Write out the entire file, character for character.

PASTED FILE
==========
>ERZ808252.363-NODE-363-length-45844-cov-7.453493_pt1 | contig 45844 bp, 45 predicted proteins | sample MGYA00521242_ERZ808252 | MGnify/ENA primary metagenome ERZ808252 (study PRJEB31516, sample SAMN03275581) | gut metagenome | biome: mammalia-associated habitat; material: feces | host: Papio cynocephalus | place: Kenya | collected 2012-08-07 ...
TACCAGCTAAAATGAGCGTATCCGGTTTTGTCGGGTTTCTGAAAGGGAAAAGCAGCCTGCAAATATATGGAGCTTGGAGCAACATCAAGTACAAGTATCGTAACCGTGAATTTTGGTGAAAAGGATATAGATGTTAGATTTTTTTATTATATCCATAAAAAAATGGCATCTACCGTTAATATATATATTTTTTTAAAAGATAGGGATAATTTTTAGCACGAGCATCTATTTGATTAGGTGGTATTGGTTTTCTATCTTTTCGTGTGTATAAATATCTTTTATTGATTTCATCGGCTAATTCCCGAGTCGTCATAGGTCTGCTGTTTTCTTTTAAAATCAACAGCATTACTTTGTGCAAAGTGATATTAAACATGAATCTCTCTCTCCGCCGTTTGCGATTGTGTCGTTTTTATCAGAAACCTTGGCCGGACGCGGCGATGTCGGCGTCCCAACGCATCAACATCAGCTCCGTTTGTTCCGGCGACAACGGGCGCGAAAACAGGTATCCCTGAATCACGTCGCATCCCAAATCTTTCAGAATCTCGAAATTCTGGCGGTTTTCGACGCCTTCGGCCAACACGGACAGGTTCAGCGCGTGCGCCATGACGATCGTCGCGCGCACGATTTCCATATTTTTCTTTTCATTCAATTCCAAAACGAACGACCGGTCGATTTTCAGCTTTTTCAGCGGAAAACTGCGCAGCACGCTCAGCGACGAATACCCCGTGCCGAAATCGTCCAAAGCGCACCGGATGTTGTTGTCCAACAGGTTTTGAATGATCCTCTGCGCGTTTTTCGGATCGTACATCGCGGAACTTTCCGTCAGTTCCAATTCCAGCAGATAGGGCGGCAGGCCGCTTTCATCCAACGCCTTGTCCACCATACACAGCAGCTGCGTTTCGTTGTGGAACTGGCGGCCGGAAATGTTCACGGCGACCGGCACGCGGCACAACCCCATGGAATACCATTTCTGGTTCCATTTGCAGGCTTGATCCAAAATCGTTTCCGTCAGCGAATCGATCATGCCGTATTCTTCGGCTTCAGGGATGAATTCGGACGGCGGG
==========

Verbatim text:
>ERZ808252.363-NODE-363-length-45844-cov-7.453493_pt1 | contig 45844 bp, 45 predicted proteins | sample MGYA00521242_ERZ808252 | MGnify/ENA primary metagenome ERZ808252 (study PRJEB31516, sample SAMN03275581) | gut metagenome | biome: mammalia-associated habitat; material: feces | host: Papio cynocephalus | place: Kenya | collected 2012-08-07 ...
TACCAGCTAAAATGAGCGTATCCGGTTTTGTCGGGTTTCTGAAAGGGAAAAGCAGCCTGCAAATATATGGAGCTTGGAGCAACATCAAGTACAAGTATCGTAACCGTGAATTTTGGTGAAAAGGATATAGATGTTAGATTTTTTTATTATATCCATAAAAAAATGGCATCTACCGTTAATATATATATTTTTTTAAAAGATAGGGATAATTTTTAGCACGAGCATCTATTTGATTAGGTGGTATTGGTTTTCTATCTTTTCGTGTGTATAAATATCTTTTATTGATTTCATCGGCTAATTCCCGAGTCGTCATAGGTCTGCTGTTTTCTTTTAAAATCAACAGCATTACTTTGTGCAAAGTGATATTAAACATGAATCTCTCTCTCCGCCGTTTGCGATTGTGTCGTTTTTATCAGAAACCTTGGCCGGACGCGGCGATGTCGGCGTCCCAACGCATCAACATCAGCTCCGTTTGTTCCGGCGACAACGGGCGCGAAAACAGGTATCCCTGAATCACGTCGCATCCCAAATCTTTCAGAATCTCGAAATTCTGGCGGTTTTCGACGCCTTCGGCCAACACGGACAGGTTCAGCGCGTGCGCCATGACGATCGTCGCGCGCACGATTTCCATATTTTTCTTTTCATTCAATTCCAAAACGAACGACCGGTCGATTTTCAGCTTTTTCAGCGGAAAACTGCGCAGCACGCTCAGCGACGAATACCCCGTGCCGAAATCGTCCAAAGCGCACCGGATGTTGTTGTCCAACAGGTTTTGAATGATCCTCTGCGCGTTTTTCGGATCGTACATCGCGGAACTTTCCGTCAGTTCCAATTCCAGCAGATAGGGCGGCAGGCCGCTTTCATCCAACGCCTTGTCCACCATACACAGCAGCTGCGTTTCGTTGTGGAACTGGCGGCCGGAAATGTTCACGGCGACCGGCACGCGGCACAACCCCATGGAATACCATTTCTGGTTCCATTTGCAGGCTTGATCCAAAATCGTTTCCGTCAGCGAATCGATCATGCCGTATTCTTCGGCTTCAGGGATGAATTCGGACGGCGGG